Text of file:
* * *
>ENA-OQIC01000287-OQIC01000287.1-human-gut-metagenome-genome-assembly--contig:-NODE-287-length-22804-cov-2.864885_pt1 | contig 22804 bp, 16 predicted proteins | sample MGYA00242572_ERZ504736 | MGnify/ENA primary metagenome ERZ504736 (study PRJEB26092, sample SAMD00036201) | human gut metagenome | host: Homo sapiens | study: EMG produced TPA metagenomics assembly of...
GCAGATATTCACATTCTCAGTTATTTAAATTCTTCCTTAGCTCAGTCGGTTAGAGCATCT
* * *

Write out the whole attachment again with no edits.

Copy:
>ENA-OQIC01000287-OQIC01000287.1-human-gut-metagenome-genome-assembly--contig:-NODE-287-length-22804-cov-2.864885_pt1 | contig 22804 bp, 16 predicted proteins | sample MGYA00242572_ERZ504736 | MGnify/ENA primary metagenome ERZ504736 (study PRJEB26092, sample SAMD00036201) | human gut metagenome | host: Homo sapiens | study: EMG produced TPA metagenomics assembly of...
GCAGATATTCACATTCTCAGTTATTTAAATTCTTCCTTAGCTCAGTCGGTTAGAGCATCT